The anti-suit injunction and state immunity.

UK P&I Club NV and Another v República Bolivariana de Venezuela (The RCGS Resolute) – [2022] EWHC 1655 (Comm), raises, for the first time, the question of the effect of a claim to state immunity when a party claims an anti-suit injunction against a State.

A Venezuelan navy patrol intercepted a cruise liner, ‘Resolute’, in March 2020. A collision resulted and the navy vessel suffered hull damage and eventually sank. ‘Resolute’ was insured by UK P&I Club NV, a subsidiary of United Kingdom Steam-Ship Assurance Association. The Club’s Rules contained the two usual provisions relating to coverage: a “pay to be paid” clause under which liability to provide indemnity was postponed until actual payment of damages by the owners; and an English law and London arbitration clause.

In 2020 Venezuela brought civil claims in the courts of Dutch Curaçao and Venezuela against Resolute, the owners, head managers and the Clubs. The Clubs obtained an ex parte interim anti-suit injunction against Venezuela in the High Court and then sought a permanent anti-suit injunction against Venezuela to restrain it from pursuing both sets of foreign proceedings, on the basis that its direct action claim against them was subject to London arbitration.

Sir Ross Cranston held that Venezuela’s claim against the Clubs had been made under local legislation permitting a direct action. If the local law treats the claim as derived from the insurance policy the arbitration clause would be binding. He concluded that this was the case here and by pursuing judicial proceedings Venezuela was in breach of the arbitration clause. This was a ‘quasi-contractual’ claim which would be treated in the same way as a contractual claim. The court would ordinarily exercise its discretion to restrain the pursuit of proceedings brought in breach of an arbitration or jurisdiction clause, unless the injunction defendant could show strong reasons to refuse the relief.

However, there was the question of state immunity to consider. Although the commercial activity exception in s.3(1)(a) and the arbitration exception in s9(1)(a) of the State Immunity Act 1978 applied and meant that Venezuela did not have adjudicative immunity, it did have enforcement immunity under section 13(2)(a) which clearly states “relief shall not be given against a State by way of injunction …” Adjudicative immunity and enforcement immunity were separate and did not stand or fall together.

Article 6 of the European Convention on Human Rights applied in that s.13(2) deprived the Clubs of a remedy otherwise available to them. However Article 6 was not infringed as under customary international law there was no generally recognised right to an anti-suit injunction and section 13(2)(a) lies within the range of possible rules consistent with current international standards. Section13(2)(a) could also be justified as well by reference to legitimate domestic policy, if pursued by proportionate means.

Sir Ross Cranston noted [124]: “Finally, the fact that the Clubs will not have an injunction preventing parallel proceedings does not render worthless their right to have Venezuela’s claims determined by way of London arbitration. As well as an order to this effect, there may also be supportive remedies available to the Clubs including, at least in a contractual context, the compensation for breach of the arbitration agreement and declaratory relief which the Clubs are seeking in the arbitration, and which could be relied upon to resist enforcement of any judgment which Venezuela obtains in the foreign proceedings.”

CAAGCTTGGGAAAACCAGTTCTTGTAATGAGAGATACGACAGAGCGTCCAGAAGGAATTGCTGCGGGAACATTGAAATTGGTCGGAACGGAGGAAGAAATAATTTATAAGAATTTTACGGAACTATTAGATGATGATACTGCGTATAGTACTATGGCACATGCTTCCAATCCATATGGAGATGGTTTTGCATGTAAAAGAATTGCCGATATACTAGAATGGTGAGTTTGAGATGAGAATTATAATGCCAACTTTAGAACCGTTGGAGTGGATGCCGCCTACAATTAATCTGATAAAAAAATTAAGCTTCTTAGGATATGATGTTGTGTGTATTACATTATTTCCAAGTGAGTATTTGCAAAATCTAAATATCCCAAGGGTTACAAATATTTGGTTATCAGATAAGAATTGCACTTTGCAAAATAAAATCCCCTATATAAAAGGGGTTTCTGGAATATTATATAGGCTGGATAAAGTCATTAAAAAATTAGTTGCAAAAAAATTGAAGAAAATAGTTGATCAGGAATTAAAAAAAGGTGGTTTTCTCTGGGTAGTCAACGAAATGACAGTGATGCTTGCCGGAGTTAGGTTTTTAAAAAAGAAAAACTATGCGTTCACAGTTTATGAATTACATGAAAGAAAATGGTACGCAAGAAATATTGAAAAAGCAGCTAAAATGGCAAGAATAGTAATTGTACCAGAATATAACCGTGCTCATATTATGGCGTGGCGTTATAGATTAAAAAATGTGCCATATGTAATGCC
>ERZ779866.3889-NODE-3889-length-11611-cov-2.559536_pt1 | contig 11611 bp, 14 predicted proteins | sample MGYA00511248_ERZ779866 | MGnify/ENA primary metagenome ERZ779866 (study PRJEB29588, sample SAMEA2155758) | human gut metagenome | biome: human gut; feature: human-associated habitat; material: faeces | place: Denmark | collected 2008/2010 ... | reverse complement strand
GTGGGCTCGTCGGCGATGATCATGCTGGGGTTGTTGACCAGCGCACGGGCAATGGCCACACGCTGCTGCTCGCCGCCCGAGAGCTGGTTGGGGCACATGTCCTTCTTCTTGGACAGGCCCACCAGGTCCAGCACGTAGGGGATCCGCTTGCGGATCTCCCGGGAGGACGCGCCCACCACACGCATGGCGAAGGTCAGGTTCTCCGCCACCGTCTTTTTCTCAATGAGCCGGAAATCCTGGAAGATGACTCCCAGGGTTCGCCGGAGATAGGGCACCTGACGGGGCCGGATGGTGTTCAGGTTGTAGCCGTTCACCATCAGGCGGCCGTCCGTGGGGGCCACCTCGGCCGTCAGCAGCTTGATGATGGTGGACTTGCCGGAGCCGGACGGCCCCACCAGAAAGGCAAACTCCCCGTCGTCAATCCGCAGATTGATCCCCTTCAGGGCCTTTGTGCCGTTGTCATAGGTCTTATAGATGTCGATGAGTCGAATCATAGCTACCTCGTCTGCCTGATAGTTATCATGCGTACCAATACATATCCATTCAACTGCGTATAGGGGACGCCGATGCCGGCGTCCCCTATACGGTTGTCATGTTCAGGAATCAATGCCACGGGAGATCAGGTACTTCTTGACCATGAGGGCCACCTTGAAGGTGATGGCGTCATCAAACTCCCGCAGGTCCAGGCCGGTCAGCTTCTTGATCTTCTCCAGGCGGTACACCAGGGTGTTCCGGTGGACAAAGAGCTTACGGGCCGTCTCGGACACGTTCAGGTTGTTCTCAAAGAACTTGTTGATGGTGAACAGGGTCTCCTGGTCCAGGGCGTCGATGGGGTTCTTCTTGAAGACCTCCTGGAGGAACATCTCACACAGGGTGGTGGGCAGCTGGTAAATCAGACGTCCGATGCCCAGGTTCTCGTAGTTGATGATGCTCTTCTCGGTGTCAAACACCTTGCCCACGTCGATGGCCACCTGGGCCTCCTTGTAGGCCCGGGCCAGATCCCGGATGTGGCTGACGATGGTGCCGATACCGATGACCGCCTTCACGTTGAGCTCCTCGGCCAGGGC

The position may be different in respect of an anti-suit injunction ordered by arbitrators pursuant to their powers under s48(5) of the Arbitration Act 1996. In The London Steam-Ship Owners’ Mutual Insurance Association Ltd v The Kingdom of Spain [2020] EWHC 1582 (Comm) Henshaw J held that this was a matter for the arbitrators at first instance, but stated [188]:  “I consider the better view to be that SIA section 13 governs the exercise but not the existence of the court’s power to grant an injunction, and that AA 1996 section 48 permits an arbitrator to grant an injunction against a state.”

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Professor Simon Baughen

Professor Simon Baughen was appointed as Professor of Shipping Law in September 2013 (previously Reader at the University of Bristol Law School). Simon Baughen studied law at Oxford and practised in maritime law for several years before joining academia. His research interests lie mainly in the field of shipping law, but also include the law of trusts and the environmental law implications of the activities of multinational corporations in the developing world. Simon's book on Shipping Law, has run to seven editions (soon to be eight) and is already well-known to academics and students alike as by far the most learned and approachable work on the subject. Furthermore, he is now the author of the very well-established practitioner's work Summerskill on Laytime. He has an extensive list of publications to his name, including International Trade and the Protection of the Environment, and Human Rights and Corporate Wrongs - Closing the Governance Gap. He has also written and taught extensively on commercial law, trusts and environmental law. Simon is a member of the Institute of International Shipping and Trade Law, a University Research Centre within the School of Law, and he currently teaches at Swansea on the LLM in:Carriage of Goods by Sea, Land and Air; Charterparties Law and Practice; International Corporate Governance.

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